Those who are old, as I am, may escape some of the mess that lies ahead of us, but the young will need strong hearts and stiff spines to fight the battles awaiting them. When we fail to train them to face the challenges coming down the road, when we think we’re doing a 21-year-old a service by letting him remain an adolescent, we are making a grave mistake.         

Tough times may make tough people, as the old saying goes, but tough times can also devour weak people. If we want the best for our children, we’ll give them the tools required to survive and overcome the ordeals of the future.


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Jeff Minick

Jeff Minick

Jeff Minick lives in Front Royal, Virginia, and may be found online at He is the author of two novels, Amanda Bell and Dust on Their Wings, and two works of non-fiction, Learning as I Go and Movies Make the Man.

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Sending the pre-adults to both K-12 govt controlled institutions and to most universities will only result in emasculated males too dumbed-down to fight their way out of a wet paper bag. The military used to toughen up the men but it's gone woke now as well.....This is all by design to destroy this nation....don't have too much further to go.


How did we, as a society, become so fragile, and why do we continue to foster this fragility with nonsense like safe spaces? Everybody deserves to BE safe. In fact, that is the primary role of government -- protecting it's citizenry. FEELING safe, however is an entirely different matter. If you see someone lawfully and responsibly carrying a firearm in public, as an example, and that makes you FEEL unsafe, well, that's on you. I will likely be unable to assuage your irrational fear. Toughen up, buttercup.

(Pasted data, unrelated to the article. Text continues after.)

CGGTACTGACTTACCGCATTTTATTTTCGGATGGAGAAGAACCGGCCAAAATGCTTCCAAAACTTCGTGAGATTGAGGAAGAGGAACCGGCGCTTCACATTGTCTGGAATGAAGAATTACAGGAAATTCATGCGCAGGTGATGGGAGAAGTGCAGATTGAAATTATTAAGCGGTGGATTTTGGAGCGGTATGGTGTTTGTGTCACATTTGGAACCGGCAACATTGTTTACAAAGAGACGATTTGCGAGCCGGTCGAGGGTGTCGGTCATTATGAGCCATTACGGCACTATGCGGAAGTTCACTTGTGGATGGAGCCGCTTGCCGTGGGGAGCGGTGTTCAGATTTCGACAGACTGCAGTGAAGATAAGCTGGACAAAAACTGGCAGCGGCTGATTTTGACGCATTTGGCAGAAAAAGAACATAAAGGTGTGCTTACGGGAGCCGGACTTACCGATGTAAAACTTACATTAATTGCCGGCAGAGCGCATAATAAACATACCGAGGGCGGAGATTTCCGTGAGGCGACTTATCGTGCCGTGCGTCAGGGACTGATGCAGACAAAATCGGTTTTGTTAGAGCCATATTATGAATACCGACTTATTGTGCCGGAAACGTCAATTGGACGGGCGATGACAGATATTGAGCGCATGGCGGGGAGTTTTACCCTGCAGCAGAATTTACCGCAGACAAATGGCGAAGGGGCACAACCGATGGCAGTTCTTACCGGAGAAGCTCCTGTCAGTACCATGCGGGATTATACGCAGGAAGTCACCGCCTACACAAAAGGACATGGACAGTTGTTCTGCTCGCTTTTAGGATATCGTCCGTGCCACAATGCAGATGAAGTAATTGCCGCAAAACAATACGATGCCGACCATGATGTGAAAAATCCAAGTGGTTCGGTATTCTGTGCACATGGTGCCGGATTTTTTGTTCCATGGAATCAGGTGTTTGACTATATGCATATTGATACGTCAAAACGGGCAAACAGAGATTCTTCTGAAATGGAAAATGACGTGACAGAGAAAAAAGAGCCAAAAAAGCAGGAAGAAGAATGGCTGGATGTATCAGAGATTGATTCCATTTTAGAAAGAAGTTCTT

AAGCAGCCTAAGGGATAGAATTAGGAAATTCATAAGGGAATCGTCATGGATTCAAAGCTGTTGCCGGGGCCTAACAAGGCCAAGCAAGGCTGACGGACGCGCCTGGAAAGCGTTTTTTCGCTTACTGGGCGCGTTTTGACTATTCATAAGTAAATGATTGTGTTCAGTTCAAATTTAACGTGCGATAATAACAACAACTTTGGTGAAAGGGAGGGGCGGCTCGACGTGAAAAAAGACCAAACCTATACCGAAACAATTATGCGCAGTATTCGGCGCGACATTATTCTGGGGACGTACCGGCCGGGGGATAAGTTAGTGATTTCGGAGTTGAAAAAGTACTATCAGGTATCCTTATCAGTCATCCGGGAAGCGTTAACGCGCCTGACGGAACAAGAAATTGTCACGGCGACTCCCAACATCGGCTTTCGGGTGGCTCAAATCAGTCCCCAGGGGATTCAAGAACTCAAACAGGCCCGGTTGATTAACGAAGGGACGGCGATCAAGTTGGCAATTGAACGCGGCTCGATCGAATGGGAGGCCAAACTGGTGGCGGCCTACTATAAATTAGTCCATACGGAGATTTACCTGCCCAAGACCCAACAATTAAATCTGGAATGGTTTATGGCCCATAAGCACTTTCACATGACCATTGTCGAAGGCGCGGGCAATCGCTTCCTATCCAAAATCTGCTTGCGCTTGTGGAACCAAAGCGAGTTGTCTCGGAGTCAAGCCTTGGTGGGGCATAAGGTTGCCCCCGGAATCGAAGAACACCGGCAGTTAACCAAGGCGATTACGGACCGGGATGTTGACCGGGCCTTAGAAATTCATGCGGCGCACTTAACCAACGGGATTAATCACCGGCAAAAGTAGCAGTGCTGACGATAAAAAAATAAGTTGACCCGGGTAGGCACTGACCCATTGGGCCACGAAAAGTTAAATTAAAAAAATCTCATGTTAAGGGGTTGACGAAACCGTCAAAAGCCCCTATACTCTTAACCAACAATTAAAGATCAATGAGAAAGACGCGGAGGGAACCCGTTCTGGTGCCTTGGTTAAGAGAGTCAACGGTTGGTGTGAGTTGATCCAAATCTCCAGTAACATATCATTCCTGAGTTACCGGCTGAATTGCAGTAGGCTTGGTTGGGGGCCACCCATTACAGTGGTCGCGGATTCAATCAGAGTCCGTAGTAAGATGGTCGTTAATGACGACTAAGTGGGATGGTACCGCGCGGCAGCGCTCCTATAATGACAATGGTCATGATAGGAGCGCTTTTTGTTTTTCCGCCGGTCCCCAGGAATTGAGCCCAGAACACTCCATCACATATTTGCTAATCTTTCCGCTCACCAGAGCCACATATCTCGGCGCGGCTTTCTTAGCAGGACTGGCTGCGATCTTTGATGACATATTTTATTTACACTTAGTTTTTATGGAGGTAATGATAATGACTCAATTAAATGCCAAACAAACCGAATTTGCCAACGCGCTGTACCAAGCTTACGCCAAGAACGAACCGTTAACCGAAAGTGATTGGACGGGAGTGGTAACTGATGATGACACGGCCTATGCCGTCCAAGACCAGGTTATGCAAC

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If we want to make young people "tough," whatever that means, reinstate the draft, or better yet, enact universal military conscription for all young men in the United States for a minimum of 2 years, no exemptions or deferrals except in cases of extreme disability or hardship, and no women. Eliminate federal government students loans also.


"Reinstate the draft"? "Universal military conscription"? Both are insane ideas. Why? Firstly, because both amount to forced servitude and secondly, because our 'rulers' would then have a ready and never-ending supply of young bodies to continue their destructive wars of empire. The "toughness" you refer to stems from a lack of self-reliance and personal responsibility. Little of either are taught or exampled these days. But we don't need forced military service to provide them.
I totally agree with what you've said, as well as, what's written in the comments.


Gilgamesh Jones
You’re so right. It’s so discouraging to see how lacking in resilience people are becoming. And it’s extra sad that, for some reason, vulgarity and slovenliness have come along with that. I guess we’re victims of our past success. Like that quote:“Hard times create strong men. Strong men create good times. Good times create weak men. And, weak men create hard times.” I once read a great book called “Therapy Culture: Cultivating Vulnerability in an Uncertain Age,” By Frank Furedi, which posited that “In recent decades virtually every sphere of life has become subject to a new emotional culture.” I’ve noticed that many younger people seem like rich children I saw in the past who’d been over-therapized their whole lives to the point they were self-obsessed and emotionally weak. I hope we can turn this around. The first step is awareness, like the articles in non-“woke” publications like this one. Thank you so much for your work!